More federal preemptions of property ownership and local oversight of permits for wireless facilities are on the way. The Federal Communications Commission is scheduled to vote later this month on starting the process of rewriting its interpretation of federal law regarding home antennas.
The rule in question is inelegantly known as OTARD – over the air reception devices. The law behind the rules was originally intended to allow homeowners and renters to install small satellite dishes for, say, DirecTv or DISH. Over the years, it expanded to include other consumer gear such as broadcast TV and fixed wireless broadband antennas.
Now the FCC wants to turn the rule inside out, and make it apply to property occupied by mobile carriers and wireless broadband providers, and to equipment that’s not normally reckoned to be consumer devices. In other words, take a law and a rule that was written to allow consumers latitude to install (relatively) small antennas on their homes, and use it to give wireless companies a free pass to install anything they want within the one meter limit, anywhere they want, so long as they’re already own or, more commonly, are leasing the site.
The FCC’s draft notice of proposed rule making falsely spins the changes as correcting an earlier misinterpretation…
Should the Commission clarify that it will interpret “antenna user” to include fixed wireless service providers? For example, if a fixed wireless service provider leases space for a hub antenna on private property, should the Commission clarify that the service provider becomes the “antenna user” with respect to that property? Would doing so be necessary to ensure that fixed wireless providers are able to take advantage of an expanded OTARD rule?…Should the Commission revise this provision to delete the word “customer”? Is doing so necessary to ensure that the rule applies to hub and relay antennas?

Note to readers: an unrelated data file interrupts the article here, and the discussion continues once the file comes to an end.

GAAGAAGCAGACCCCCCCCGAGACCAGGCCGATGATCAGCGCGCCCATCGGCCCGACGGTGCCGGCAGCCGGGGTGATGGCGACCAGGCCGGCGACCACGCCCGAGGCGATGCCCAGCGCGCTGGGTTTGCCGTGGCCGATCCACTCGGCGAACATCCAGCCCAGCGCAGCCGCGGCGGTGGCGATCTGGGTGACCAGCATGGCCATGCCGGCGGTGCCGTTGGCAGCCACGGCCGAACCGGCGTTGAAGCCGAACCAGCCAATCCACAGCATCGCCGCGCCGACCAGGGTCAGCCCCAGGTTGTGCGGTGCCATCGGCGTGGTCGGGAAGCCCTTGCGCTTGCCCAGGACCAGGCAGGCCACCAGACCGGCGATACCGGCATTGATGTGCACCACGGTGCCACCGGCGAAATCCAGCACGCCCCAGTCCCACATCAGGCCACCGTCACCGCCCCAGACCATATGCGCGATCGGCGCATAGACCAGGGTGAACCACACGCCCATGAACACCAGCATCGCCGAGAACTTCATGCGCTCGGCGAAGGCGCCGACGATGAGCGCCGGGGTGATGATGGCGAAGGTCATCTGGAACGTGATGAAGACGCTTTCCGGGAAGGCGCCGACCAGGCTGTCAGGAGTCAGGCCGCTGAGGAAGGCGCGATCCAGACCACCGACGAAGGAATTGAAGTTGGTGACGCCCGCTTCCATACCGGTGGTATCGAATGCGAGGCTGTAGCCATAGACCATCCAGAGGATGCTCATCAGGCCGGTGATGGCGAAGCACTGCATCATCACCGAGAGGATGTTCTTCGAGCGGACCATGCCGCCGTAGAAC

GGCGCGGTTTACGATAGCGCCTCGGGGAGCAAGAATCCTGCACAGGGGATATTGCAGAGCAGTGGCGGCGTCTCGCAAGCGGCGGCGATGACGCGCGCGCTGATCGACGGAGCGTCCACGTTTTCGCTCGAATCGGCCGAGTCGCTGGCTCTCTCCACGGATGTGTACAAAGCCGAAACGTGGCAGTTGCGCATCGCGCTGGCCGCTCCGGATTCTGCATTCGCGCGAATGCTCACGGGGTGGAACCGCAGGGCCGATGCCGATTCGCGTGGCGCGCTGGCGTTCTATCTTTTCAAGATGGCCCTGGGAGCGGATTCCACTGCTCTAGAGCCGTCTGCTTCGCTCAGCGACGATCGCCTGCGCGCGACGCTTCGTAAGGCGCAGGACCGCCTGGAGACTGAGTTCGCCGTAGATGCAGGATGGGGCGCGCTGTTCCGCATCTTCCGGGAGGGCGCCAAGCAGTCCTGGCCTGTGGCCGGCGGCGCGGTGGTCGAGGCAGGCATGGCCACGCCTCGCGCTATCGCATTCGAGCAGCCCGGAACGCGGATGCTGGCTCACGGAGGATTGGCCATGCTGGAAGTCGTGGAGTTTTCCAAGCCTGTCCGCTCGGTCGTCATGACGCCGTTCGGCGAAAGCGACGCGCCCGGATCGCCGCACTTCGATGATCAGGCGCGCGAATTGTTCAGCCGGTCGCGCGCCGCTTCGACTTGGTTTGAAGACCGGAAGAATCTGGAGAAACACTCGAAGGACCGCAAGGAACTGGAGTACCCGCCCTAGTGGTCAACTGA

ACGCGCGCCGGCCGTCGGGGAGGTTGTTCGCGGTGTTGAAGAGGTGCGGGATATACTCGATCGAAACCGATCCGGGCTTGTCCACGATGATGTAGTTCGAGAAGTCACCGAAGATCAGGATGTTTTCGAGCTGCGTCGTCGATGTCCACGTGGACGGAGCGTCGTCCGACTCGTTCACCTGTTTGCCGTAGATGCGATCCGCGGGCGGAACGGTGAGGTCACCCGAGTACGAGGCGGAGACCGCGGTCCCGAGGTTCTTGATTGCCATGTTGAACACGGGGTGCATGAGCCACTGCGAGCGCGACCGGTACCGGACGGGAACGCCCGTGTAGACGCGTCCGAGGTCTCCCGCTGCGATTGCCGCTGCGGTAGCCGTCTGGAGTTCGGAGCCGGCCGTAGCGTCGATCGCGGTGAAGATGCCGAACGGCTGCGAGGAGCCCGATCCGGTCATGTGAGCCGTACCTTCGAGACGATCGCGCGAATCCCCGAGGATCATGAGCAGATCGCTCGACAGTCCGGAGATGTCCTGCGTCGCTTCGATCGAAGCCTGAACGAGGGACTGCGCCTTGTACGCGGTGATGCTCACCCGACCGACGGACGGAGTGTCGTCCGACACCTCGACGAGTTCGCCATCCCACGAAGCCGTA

The way it works now, if a homeowner wants to install a satellite, broadcast or broadband receiving antenna there’s no need to get a permit or ask permission from a city planning department or a homeowners association, so long as it’s no more than one meter across. Some regulations, such as electrical and safety codes and minimal concealment requirements might still apply, but the right to install a dish or other antenna is sacrosanct. The same privileges apply to a renter: a landlord might be able to dicker about placement, but can’t ban dishes or other types of antennas.
On the other hand, wireless companies generally need permits to install cell sites – small or large – and other network infrastructure on private property. It’s also common for leases to include specifications for what’s to be installed. That’s a particular concern when a wireless company leases space on top of a roof or at a mountaintop site which hosts many providers’ equipment.
Any new rules are still months away. Before anything is finalised, there will be ample opportunity to file comments. But on the evidence of two recent and contentious proceedings – net neutrality and preemption of public agency ownership of poles – the republican majority at the FCC has already made up its mind and is simply giving notice of its intent.